As for connector stuff, the thing is a single keyed connector still allows you to have a reset-dongle with only the appropriate pins shorted. Besides, the Nano has a USB chip sitting there sucking up power while doing nothing 95% of the time, you’d really want that off-board via a squid cable.

            Just throwing stuff out there, you know?

          2. Indeed, all of this is worth thinking about regularly. There remains a bewildering range of possibilities when it comes to connectors and if I just rock up to Molex or JST and say “I’d like a connector please”, then they’re going to give me a stern look.

            Still, I think I’ve got something that will work for the next version. By the time I get on to the version after that, the Arduino Due should be out, for 32-bit goodness, which will no doubt prompt further rethinking…

          1. It would also be easier to go out and buy a premade staff. But one of us seems to enjoy the process of debugging far too much for easy to be an option.

          2. Easier, but orders of magnitude less awesome. Pre-made staffs are… umm… responsive to the overall market size and the realities of consumer products, which is my tactful way of saying a bit shit in comparison but I can’t work out how to do what I want in a saleable product.

          3. seconded.

            “a bit shit” in terms of variety of effect and all, though of course being simpler they are easier to make robust.. as long as you are willing to pay for the one with the polycarbonate tube.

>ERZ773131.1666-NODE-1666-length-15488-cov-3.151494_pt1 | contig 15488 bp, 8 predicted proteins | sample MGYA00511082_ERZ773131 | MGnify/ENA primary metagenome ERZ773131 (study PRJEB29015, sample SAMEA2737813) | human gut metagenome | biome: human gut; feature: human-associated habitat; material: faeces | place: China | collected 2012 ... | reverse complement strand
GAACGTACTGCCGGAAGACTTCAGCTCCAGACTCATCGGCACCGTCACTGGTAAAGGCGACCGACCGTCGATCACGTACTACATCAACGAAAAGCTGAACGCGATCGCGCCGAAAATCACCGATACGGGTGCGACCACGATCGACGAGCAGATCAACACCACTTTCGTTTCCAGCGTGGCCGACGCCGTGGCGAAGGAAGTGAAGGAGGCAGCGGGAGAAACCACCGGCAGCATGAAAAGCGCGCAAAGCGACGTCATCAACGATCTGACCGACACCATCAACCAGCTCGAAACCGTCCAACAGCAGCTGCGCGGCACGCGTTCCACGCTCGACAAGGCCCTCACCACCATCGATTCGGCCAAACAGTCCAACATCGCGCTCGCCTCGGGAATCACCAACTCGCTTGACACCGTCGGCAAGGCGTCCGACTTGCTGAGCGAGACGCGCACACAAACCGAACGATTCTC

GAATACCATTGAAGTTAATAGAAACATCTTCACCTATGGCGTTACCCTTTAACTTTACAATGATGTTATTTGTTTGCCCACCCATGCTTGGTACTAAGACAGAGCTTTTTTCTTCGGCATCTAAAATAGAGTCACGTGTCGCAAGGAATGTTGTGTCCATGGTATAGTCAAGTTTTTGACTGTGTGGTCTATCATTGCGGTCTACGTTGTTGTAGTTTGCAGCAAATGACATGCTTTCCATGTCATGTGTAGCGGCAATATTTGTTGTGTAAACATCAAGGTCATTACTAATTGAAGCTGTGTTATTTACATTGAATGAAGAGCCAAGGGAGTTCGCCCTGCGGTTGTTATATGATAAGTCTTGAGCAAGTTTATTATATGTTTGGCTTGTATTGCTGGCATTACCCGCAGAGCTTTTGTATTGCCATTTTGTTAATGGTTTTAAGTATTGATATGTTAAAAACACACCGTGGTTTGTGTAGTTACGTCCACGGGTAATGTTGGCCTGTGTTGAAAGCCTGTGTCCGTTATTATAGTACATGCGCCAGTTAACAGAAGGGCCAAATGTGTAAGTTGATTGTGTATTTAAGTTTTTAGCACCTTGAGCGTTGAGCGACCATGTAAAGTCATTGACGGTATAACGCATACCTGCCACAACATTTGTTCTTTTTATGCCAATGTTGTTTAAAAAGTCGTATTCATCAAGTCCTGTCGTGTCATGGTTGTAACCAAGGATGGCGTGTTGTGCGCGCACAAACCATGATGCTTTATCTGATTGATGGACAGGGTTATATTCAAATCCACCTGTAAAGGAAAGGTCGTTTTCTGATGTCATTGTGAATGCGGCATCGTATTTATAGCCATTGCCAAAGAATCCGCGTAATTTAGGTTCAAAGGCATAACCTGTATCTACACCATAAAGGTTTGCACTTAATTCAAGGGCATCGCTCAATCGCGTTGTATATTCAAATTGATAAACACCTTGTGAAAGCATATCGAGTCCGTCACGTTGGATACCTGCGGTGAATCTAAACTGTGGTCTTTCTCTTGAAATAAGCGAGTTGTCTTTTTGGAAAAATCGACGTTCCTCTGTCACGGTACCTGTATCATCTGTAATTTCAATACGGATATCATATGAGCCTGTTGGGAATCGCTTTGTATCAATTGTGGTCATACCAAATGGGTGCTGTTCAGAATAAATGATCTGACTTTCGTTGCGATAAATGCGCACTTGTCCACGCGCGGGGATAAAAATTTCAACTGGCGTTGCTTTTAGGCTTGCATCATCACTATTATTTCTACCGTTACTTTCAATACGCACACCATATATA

Basically the best one I have seen online is a huge glowstick with variations on the colours fed from units that plug into each end, the C3 glow staff from concentrate. And even then the list of lighting options on it makes me think thrice, 15 modes. though you can take the ends out and just use them as fancy coloured flashing lights in other things too.. hmm! cost about $400.

            or theres the ones which are collapsible tubes that you stick several of those Flow-Light units into, so you have a cluster of separately operating LEDs, and they add up to about the same as a C3. zomg. here’s a thought! combine the C3 light units with collapsible tubing!

            others are not much more flash than the one I made by sellotaping LED juggling balls on the ends of a broomstick, and can be had for about $150 or so. if you can find somewhere that will post them to NZ. alternatively buy some C3 balls and glue them to a stick.

            so. Happy I’d pay $1000 for one of yours.

  1. I’ve made it a habit to always have a heartbeat led and a power supply led (the latter biased so it goes out if the supply ever sags more than 0.2v or so.) I spent way too long crying over mysterious hangs/nonstarts to give those up. Once it’s debugged and more or less working, they may get removed, but arrrgh.